Progressive politicians may tout an idea of a ‘green economy’ as a jobs creator, but the reality has been that wind and solar energy can only remain competitive through heavy use of government subsidies.  Beyond that, even with the help, domestic ‘green’ manufacturing is unsustainable against foreign competition.  At best we will merely replace jobs lost by the heavy regulations placed on fossil fuels and raise costs of living across the board.

Furthermore, it was the progressive policies of the past century that have created the current conditions.  Government policies like the Rural Electrification Act, the Interstate highway system and trade agreements have actually moved us away from a more sustainable less polluting lifestyle.  Our cheap and easy movement from place to place has harmed community and local markets.

Rural Electrification Act propaganda poster.

It is hard to know how the current landscape would look had the progressives of yesterday had not literally paved the way for suburban sprawl, the trucking industry (that currently employs me) and driven us to embrace a coal powered grid.  But I do suspect more of our food would be locally grown, more of our products locally produced and solar energy far more the norm in places utilities would be to costly to maintain unless mandated by law.

In final analysis things might not be as dismal as they seem.

It is easy to focus on the negative without considering the good.  The means of today are likely as unsustainable as the means of yesterday and therefore the progress of the past century might not be the end of us after all.  The only consistent reality in the past two centuries has been that markets constantly change.

Canal boats an all the infrastructure to support them were soon replaced by steam power and railroads.  In Pennsylvania the lumber industry rose in prominence before a rapid decline after the states wooded mountains were reduced to stubble.  The coal industry once put food on the table for boat loads of immigrants before cheap efficient oil and a multitude other factors conspired against it.

Bay State Mills, Lawrence, built 1845.

Manufacturing, from the once mighty water powered textile mills of the New England states to the formerly unstoppable domestic steel industry, has also migrated following cheaper labor and energy.  Each time promoting deep consternation and fear.  But so far the Luddites have yet to have the last laugh and a new balance is eventually found that usually benefits everyone.

Certainly the overconfidence and optimism about today’s new solution may become the big disappointment of tomorrow.  Yet, do we really wish to go back to a time when a transatlantic voyage was only something a religious zealot or crazy Viking explorer would do?  Would we really rather spend most of our time scrounging for just enough to eat as to avoid the possibility of mechanized warfare?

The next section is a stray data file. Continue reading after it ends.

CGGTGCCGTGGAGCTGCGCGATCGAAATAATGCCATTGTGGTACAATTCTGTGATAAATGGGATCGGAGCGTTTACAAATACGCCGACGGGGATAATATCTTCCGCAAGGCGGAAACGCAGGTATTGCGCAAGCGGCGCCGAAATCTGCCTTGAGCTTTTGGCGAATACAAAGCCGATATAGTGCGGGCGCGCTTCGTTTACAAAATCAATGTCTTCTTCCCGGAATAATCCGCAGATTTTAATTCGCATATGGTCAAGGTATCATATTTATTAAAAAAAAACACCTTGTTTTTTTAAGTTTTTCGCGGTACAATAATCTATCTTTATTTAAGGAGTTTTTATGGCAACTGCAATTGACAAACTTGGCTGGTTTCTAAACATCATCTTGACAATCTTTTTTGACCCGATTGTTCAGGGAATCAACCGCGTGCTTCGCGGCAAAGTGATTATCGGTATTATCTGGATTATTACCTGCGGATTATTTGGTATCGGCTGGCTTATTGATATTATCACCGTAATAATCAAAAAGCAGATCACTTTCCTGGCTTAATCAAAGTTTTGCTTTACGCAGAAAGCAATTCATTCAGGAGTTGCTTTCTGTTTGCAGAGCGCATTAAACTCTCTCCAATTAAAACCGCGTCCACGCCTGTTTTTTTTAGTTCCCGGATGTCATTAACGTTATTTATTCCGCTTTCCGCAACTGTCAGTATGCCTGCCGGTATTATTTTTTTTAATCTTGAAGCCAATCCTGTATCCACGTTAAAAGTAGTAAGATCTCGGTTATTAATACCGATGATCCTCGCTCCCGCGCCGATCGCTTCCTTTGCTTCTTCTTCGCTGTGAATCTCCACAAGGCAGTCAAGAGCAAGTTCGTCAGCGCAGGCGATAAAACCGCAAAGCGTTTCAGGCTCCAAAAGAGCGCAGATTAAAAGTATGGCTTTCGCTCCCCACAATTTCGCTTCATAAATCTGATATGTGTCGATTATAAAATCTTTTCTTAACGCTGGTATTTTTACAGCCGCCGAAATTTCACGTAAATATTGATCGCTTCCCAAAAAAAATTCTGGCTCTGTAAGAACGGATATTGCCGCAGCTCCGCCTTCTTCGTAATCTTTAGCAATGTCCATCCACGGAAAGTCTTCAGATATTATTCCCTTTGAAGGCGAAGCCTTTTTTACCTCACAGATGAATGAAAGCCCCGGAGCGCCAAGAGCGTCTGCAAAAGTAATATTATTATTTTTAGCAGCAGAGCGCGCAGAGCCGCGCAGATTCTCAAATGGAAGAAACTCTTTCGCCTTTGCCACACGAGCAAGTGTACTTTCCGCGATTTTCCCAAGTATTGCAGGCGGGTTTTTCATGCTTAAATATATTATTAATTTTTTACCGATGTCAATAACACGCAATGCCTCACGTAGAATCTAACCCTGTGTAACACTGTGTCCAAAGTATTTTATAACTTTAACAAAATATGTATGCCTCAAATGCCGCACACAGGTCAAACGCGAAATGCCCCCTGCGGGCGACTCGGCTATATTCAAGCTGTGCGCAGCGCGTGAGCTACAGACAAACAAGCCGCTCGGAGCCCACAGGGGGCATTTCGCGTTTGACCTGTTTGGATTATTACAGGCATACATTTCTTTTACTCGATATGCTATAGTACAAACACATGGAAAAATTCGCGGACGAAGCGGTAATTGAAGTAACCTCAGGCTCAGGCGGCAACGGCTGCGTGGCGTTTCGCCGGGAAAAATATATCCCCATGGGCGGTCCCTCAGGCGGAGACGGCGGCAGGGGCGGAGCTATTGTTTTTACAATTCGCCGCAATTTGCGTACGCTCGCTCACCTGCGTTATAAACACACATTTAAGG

Nobody knows for certain why Diesel died... 

However, what is certain is that his invention changed the world and provided a means for interstate commerce and global trade that never existed before.  The pacifying effect of global trade, economic benefits of an expanded market place and inexpensive power are largely unappreciated.  But we probably do have Diesel to thank for helping create the long peace and prosperity of our time.

Maersk, Triple-E design, Diesel powered, container ship

In an age of information overload, where we know about beheadings in the Middle East before the people the next town over would have heard a century ago, it is difficult for our finite minds to contextualize and easy to become overwhelmed.  This, with an accompanying loss of faith, could be why middle-aged American white males are committing suicide (supposedly the most privileged in the world) and at an alarmingly increasing rate. 

Diesel’s pessimism about the future in retrospect seems to have been premature and his nightmarish perception of reality overstated.  In like manner many of our modern fears and despair inducing thoughts about the future could be negativity bias and nothing more.  Every generation seems to believe that the world is falling apart and still here we are.

Whatever the case, ignore the fear-mongering propaganda of the punditry and politicians.  Embrace temperance, a spiritual quality developed through faith, over mindless reaction and fearful impulse.  Trust God to secure the future, we can only live one day at a time and never ever lose hope!  If you are depressed about events in the world today, I invite you to see the higher perspective:

“Therefore we do not lose heart. Though outwardly we are wasting away, yet inwardly we are being renewed day by day. For our light and momentary troubles are achieving for us an eternal glory that far outweighs them all. So we fix our eyes not on what is seen, but on what is unseen, since what is seen is temporary, but what is unseen is eternal.” (2 Corinthians 4:16-18)

Perhaps the greater of two evils will be elected come November and drive the nation to complete ruin.  

Who knows besides God?

We may all die tomorrow, we will all die eventually, our work blown away in the wind of time and forgotten.  Everything comes to pass, nothing will remain as we know it today, but there is hope beyond all hope found in an eternal perspective.  So look up, because the sun is still shining and the future remains bright!

Do you see the light and feel the warmth of hope eternal?

If not, my prayer is for the blind to see…